School & District Management

New Professional Standards For School Leaders Are Approved

By Denisa R. Superville — October 23, 2015 3 min read
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After more than a year of deliberations, a set of professional standards for education school leaders are set to head out the door.

The National Policy Board for Educational Administration unanimously adopted the standards on Thursday. They will no longer go by the acronym ISLLC, short for Interstate School Leaders Licensure Consortium standards, as they have been known since they were first devised and adopted as professional benchmarks for principals and school leaders in 1996.

Instead, they will be called Professional Standards for Educational Leaders, which better reflect their contents, according to the Council of Chief State School Officers, which owns the copyright to the standards. The new standards are expected to be published and distributed next month.

JoAnn Bartoletti, the NPBEA’s chairwoman and the executive director of the National Association of Secondary School Principals, said in a news release that the revised standards “take a huge stride toward clarifying the administrator’s role and connecting that role directly to student learning.”

There are now 10 standards, and they broadly lay out what school leaders should know and be able to do to lead high-achieving schools and students in the 21st century.

The standards “describe the foundational principles of leadership that can help to make sure every child is well-educated and prepared for the 21st century, with a strong emphasis on educational equity,” the CCSSO said.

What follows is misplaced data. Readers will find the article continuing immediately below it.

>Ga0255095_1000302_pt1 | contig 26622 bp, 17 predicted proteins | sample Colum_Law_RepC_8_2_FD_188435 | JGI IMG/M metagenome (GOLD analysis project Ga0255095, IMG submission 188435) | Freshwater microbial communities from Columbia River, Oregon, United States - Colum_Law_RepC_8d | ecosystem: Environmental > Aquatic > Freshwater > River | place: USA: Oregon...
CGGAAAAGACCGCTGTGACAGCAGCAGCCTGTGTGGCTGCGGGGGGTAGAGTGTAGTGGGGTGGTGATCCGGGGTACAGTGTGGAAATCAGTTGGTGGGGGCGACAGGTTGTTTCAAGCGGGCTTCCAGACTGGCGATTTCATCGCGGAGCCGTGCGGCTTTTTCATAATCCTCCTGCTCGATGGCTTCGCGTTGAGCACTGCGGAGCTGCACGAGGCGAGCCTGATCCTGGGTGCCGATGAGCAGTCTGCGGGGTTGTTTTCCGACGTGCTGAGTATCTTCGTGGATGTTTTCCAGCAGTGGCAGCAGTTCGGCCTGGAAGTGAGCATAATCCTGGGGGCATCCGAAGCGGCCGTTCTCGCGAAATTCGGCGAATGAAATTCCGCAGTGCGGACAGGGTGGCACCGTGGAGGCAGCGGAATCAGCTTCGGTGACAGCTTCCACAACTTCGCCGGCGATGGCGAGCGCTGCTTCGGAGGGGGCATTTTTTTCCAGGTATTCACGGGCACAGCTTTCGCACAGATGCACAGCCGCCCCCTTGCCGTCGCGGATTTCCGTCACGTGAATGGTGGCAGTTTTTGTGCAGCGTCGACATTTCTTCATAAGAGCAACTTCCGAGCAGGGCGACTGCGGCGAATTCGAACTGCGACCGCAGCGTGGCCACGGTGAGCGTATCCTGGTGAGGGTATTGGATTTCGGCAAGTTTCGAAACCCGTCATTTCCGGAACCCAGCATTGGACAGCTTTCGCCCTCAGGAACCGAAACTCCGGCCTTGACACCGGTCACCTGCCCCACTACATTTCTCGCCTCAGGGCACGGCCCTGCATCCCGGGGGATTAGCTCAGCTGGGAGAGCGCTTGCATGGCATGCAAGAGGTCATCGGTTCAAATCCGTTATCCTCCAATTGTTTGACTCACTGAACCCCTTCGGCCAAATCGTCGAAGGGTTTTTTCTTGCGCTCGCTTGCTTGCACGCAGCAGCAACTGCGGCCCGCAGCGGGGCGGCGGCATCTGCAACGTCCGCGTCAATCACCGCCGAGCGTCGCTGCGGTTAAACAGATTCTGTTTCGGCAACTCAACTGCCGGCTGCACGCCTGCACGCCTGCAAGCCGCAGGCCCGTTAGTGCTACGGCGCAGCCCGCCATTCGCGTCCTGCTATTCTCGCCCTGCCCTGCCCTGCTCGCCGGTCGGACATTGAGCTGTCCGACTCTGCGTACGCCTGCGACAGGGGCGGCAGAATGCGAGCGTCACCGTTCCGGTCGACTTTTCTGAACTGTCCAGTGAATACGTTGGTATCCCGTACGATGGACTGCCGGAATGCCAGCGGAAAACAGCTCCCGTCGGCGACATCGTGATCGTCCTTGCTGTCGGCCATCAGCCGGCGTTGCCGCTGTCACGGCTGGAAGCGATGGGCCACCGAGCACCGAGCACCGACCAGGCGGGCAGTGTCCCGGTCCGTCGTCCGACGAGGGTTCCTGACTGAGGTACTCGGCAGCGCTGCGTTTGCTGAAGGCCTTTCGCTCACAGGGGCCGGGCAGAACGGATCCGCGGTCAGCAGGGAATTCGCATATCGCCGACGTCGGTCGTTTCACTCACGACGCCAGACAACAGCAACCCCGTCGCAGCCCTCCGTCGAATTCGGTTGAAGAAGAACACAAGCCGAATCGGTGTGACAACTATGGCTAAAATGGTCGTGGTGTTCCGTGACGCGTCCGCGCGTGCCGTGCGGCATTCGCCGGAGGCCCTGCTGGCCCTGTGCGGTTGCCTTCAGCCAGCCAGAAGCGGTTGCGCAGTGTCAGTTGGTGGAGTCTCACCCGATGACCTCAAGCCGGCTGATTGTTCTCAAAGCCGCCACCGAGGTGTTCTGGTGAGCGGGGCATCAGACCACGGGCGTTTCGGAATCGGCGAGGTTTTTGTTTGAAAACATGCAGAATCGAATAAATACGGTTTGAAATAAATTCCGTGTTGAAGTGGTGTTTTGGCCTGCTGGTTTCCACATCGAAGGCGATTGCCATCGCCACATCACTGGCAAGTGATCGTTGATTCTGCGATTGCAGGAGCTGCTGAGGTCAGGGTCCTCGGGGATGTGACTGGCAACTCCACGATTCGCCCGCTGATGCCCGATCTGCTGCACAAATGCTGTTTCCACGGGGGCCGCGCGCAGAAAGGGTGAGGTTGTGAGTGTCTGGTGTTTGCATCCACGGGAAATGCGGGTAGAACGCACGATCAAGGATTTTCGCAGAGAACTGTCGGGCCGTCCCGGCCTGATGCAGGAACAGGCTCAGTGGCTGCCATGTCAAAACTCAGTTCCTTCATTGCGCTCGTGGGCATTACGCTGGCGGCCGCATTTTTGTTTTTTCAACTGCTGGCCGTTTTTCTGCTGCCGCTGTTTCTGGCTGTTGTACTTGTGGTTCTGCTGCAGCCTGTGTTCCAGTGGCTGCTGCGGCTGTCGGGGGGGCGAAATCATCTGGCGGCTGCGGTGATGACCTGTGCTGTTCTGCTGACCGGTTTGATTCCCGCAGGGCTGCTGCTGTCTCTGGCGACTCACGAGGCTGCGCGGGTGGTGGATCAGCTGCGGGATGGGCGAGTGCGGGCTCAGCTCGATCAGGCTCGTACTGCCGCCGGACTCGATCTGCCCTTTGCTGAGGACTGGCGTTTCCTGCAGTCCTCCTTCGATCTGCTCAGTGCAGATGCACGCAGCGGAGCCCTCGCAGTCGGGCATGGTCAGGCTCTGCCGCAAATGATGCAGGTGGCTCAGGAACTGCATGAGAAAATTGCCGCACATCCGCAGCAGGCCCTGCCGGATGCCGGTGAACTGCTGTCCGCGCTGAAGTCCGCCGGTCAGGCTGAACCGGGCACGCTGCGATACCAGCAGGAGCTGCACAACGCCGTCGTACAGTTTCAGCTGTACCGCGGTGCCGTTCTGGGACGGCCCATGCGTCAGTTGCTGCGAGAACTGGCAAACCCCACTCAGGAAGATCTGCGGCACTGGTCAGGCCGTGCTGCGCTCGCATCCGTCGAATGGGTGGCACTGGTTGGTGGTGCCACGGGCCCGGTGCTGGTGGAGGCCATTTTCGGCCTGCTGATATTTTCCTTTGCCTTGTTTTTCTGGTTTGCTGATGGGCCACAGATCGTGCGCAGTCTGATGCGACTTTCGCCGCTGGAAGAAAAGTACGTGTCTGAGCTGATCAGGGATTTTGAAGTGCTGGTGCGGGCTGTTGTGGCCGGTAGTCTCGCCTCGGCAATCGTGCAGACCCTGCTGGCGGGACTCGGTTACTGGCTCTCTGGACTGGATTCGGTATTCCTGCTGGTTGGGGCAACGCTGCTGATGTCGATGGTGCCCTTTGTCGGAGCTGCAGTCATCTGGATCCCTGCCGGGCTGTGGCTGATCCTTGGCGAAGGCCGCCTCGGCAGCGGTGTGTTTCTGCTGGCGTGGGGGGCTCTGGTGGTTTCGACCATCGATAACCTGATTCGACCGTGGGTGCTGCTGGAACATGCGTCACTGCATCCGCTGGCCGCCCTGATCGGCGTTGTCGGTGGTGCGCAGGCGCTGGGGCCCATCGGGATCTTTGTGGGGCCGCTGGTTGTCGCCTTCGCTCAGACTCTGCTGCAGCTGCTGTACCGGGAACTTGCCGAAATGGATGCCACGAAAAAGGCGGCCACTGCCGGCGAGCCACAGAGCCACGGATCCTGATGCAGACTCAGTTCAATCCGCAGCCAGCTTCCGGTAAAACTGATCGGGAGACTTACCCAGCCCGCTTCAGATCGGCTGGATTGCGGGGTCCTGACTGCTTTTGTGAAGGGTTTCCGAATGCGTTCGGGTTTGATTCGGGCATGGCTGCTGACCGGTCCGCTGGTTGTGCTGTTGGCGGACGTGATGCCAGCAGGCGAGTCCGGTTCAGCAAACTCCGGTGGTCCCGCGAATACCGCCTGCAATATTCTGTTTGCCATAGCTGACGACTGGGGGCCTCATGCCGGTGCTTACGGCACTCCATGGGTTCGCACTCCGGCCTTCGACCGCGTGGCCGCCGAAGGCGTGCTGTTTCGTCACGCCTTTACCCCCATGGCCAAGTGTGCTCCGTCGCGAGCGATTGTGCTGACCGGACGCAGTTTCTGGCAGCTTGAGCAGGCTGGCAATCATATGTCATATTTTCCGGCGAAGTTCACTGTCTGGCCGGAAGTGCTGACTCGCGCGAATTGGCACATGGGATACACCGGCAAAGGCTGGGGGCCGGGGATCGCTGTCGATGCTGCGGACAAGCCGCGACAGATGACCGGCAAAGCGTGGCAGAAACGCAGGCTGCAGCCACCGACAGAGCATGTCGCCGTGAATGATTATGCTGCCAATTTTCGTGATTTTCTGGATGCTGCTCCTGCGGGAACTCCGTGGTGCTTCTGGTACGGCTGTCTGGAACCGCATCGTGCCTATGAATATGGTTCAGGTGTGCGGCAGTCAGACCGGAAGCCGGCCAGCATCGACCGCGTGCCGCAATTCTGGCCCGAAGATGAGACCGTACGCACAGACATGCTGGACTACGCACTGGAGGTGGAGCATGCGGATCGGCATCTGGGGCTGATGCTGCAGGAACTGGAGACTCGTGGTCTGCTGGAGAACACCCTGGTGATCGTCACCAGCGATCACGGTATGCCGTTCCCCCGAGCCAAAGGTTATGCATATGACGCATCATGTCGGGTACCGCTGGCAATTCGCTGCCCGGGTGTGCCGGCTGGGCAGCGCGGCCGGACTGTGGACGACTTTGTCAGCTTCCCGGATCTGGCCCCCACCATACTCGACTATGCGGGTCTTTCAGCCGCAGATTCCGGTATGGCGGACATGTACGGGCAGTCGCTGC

The CCSSO said the revised standards elevate parts of the job that contribute to student learning, but were not well understood or were once considered to be less relevant.

A draft of the standards that was released in May was criticized for having an insufficient emphasis on equity and the lack of a specific standalone standard dealing with ethical norms. The new set includes those two as separate strands.

Broadly the new standards cover the following topic areas: (They are followed by the competencies.)

  • Mission, Vision, and Core Values
  • Ethics and Professional Norms
  • Equity and Cultural Responsiveness
  • Curriculum, Instruction, and Assessment
  • Community of Care and Support for Students
  • Profession Capacity of School Personnel
  • Professional Community for Teachers and Staff
  • Meaningful Engagement of Families and Community
  • Operations and Management
  • School Improvement

The NPBEA vote on Thursday followed a two-day session in late September during which a 13-member group consisting of sitting principals, associations that represent them, and representatives from preparation programs and higher education schools, met to reconcile two previous drafts.

The CCSSO’s executive director, Chris Minnich, noted that times had changed since the standards were first released and the new benchmarks reflected current school leaders’ day-to-day reality.

“While maintaining a clear focus on equity, these standards now outline what it takes to be an instructional leader and an effective building manager in today’s schools,” Minnich said.

Beverly Hutton, the deputy executive director for programs and services at the National Association of Secondary School Principals and who worked on the standards, said they were also aspirational.

“These are standards for student-centered practice,” she said. “They recognize the importance of cultural responsiveness in the context of a role that addresses the needs of each student.”

The process was funded by the Wallace Foundation, which supports coverage of leadership and expanded learning time at Education Week.

Related Stories:

Major Revisions Underway for School Leaders’ Standards

New School Leaders’ Standards Released for Public Comment

School Administrator Standards Stress Leading for Learning

Release of Standards for Principals and School Leaders Is Delayed

New School-Leader Standards Stir Dissent

School-Leader Standards to Get More Revision

School-Leaders’ Standards Moving Toward Final Review

A version of this news article first appeared in the District Dossier blog.

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